When you buy futures in Facebook stock, the futures exchange gets pricing information for the underlying stock from Nasdaq, the official (and highly regulated) source. But there’s still no such authoritative, regulated source of the bitcoin price.

Pricing issues are exacerbated by stress on the bitcoin network, which can be very slow to process transactions when traffic is high. On their first day of trading, CBOE’s futures quickly rose well above the cash price of a bitcoin, which would normally be prevented by arbitrage. But because of issues executing trades in the cash bitcoin market, the large spread persisted.

So while futures bring some structure and safeguards to the bitcoin market, even futures investors will face an unusual amount of risk because of the nature of the underlying asset.

However, there are ways to invest in bitcoin without consigning yourself to the possibility of losing your shirt.

How to Invest in Bitcoin Futures (without Investing in Bitcoin Futures)

As bitcoin mania has spiked, shares of anything even tangentially related to bitcoin have soared in recent months. (OSTK), which was one of the first major online retailers to accept payment in bitcoin, saw its shares soar 123% over the past three months (along with a huge increase in both volume and volatility). An Israeli mining company (the old-fashioned kind), Natural Resources Holdings (NRH:IT), saw its stock spike 159% in one day last week after they said they were buying a stake in a Canadian bitcoin miner. And one British company simply added the word “blockchain” to its name and saw their shares immediately spike 394%.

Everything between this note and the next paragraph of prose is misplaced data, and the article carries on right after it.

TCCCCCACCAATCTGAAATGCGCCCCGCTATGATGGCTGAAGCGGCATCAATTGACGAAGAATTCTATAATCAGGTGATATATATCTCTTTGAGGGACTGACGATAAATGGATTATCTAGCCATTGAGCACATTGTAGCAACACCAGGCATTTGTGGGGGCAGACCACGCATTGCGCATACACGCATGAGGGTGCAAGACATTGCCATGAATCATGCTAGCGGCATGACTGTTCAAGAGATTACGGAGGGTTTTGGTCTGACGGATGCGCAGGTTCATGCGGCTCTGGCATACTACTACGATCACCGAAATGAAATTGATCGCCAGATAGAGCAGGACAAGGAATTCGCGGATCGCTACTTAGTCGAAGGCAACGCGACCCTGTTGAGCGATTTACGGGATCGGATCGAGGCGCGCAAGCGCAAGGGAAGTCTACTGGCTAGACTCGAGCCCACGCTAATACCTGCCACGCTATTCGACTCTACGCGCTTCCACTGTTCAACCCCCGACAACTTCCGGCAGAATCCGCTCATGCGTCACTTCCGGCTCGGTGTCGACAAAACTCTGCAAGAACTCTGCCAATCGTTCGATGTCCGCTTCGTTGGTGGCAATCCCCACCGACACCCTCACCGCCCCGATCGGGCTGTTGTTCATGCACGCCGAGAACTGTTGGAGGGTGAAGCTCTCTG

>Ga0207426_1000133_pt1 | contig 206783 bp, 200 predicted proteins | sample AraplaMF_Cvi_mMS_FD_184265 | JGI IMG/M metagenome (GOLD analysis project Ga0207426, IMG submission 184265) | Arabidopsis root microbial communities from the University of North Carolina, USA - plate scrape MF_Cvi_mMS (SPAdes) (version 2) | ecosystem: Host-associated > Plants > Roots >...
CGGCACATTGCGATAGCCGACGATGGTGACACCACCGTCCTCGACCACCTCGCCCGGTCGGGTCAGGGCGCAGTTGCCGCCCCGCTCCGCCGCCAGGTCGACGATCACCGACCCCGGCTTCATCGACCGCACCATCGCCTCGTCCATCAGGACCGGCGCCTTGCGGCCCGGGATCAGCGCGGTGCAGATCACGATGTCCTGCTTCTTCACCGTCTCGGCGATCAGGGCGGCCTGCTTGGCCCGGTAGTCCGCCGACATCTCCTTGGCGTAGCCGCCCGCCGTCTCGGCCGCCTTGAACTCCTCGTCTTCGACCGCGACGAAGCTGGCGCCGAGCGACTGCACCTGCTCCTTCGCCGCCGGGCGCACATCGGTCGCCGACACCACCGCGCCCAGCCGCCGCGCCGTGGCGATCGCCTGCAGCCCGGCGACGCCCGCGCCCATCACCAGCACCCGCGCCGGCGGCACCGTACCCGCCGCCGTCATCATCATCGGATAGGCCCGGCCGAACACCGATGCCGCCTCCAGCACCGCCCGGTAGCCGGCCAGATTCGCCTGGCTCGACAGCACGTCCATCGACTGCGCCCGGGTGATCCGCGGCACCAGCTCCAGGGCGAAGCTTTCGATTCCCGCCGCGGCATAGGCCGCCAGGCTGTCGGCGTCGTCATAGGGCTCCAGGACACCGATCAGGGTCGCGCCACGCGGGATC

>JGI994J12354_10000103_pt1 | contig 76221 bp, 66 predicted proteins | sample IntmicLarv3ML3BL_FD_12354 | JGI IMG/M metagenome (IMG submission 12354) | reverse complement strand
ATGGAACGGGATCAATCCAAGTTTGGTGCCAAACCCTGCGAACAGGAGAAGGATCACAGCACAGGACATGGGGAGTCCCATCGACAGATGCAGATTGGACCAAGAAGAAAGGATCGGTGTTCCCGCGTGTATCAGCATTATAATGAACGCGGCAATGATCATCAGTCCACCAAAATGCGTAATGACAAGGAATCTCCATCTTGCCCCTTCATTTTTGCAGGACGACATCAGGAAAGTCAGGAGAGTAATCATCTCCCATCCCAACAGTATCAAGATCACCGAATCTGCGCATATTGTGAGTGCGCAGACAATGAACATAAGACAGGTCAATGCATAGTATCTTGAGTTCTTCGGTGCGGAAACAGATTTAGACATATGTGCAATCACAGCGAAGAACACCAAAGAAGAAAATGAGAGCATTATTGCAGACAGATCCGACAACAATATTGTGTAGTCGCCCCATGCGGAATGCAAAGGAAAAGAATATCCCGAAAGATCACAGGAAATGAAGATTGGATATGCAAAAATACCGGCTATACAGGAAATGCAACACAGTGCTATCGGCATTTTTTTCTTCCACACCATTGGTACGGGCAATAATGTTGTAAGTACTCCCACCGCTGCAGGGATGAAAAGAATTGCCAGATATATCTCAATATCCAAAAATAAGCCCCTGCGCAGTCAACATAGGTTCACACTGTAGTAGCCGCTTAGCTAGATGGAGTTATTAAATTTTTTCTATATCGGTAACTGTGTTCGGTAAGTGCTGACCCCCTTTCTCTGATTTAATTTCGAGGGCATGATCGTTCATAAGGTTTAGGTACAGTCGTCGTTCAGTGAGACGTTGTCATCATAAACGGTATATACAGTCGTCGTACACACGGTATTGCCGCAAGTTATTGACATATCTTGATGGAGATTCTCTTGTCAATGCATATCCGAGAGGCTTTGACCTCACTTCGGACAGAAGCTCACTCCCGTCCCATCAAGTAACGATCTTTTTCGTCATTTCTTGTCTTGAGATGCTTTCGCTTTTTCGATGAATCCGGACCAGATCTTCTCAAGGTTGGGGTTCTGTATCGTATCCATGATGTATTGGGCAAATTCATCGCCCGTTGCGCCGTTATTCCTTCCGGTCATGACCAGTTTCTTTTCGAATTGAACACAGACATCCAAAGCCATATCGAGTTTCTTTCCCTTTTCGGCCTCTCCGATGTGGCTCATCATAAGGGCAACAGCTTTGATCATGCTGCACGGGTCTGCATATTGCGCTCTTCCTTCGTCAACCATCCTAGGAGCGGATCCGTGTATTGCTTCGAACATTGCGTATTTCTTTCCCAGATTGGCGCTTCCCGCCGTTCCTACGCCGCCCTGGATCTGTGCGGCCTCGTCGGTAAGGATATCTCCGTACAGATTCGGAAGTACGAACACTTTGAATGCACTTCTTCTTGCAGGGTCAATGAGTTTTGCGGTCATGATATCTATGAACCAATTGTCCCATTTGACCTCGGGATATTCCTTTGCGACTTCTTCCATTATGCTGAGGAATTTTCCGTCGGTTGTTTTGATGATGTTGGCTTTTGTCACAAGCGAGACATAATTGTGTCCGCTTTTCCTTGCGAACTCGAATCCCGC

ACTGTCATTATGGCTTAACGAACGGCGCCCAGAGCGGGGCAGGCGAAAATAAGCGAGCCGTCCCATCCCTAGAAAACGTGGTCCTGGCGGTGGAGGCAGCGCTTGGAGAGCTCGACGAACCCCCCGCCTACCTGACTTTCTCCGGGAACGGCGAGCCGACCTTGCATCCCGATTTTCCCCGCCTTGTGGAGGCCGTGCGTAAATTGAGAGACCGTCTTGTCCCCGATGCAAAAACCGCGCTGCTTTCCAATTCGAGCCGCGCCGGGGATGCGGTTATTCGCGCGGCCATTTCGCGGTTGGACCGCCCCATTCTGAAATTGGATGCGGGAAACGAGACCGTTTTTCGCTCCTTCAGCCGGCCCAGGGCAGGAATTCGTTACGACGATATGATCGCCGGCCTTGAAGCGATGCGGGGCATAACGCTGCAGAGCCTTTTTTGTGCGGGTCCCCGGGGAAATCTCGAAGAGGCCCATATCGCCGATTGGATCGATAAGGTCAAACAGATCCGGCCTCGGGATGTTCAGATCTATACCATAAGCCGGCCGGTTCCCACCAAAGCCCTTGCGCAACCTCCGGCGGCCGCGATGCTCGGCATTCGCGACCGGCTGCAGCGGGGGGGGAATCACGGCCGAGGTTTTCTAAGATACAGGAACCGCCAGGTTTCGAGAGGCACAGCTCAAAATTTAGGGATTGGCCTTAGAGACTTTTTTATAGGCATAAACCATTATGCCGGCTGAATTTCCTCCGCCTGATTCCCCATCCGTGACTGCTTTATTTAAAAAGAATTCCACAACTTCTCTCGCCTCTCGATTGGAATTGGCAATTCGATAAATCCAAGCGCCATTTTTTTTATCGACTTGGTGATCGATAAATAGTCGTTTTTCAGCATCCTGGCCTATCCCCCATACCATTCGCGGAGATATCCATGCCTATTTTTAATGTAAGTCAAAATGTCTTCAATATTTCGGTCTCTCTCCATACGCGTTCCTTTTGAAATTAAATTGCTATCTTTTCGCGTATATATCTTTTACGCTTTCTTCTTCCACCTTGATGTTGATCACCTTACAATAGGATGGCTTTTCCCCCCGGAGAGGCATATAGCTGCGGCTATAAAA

I don’t recommend buying any of those companies. They’re not much less speculative than bitcoin, for one thing.

But there is a publicly-listed company that’s benefiting from bitcoin mania that I do recommend. I added the stock to my Cabot Dividend Investor portfolio on October 2, and we’re already up 13%. The company isn’t a pure play on bitcoin—that would be way too risky—but they’re participating in the drive to bring bitcoin into mainstream financial markets.

Not only that, the company has paid dividends for 14 years, and pays special dividends that can more than double its yield at the end of every year. If you’ve been thinking about investing in bitcoin, or bitcoin futures, but thought they were too risky, this dividend-paying stock is a great alternative. Just click here to learn the company’s name.


Chloe Lutts Jensen is the third generation of the Lutts family to join the family business. Prior to joining Cabot, Chloe worked as a financial reporter covering fixed income markets at Debtwire, a division of the Financial Times, and at Institutional Investor. At Cabot, she is a contributor to Cabot Wealth Daily.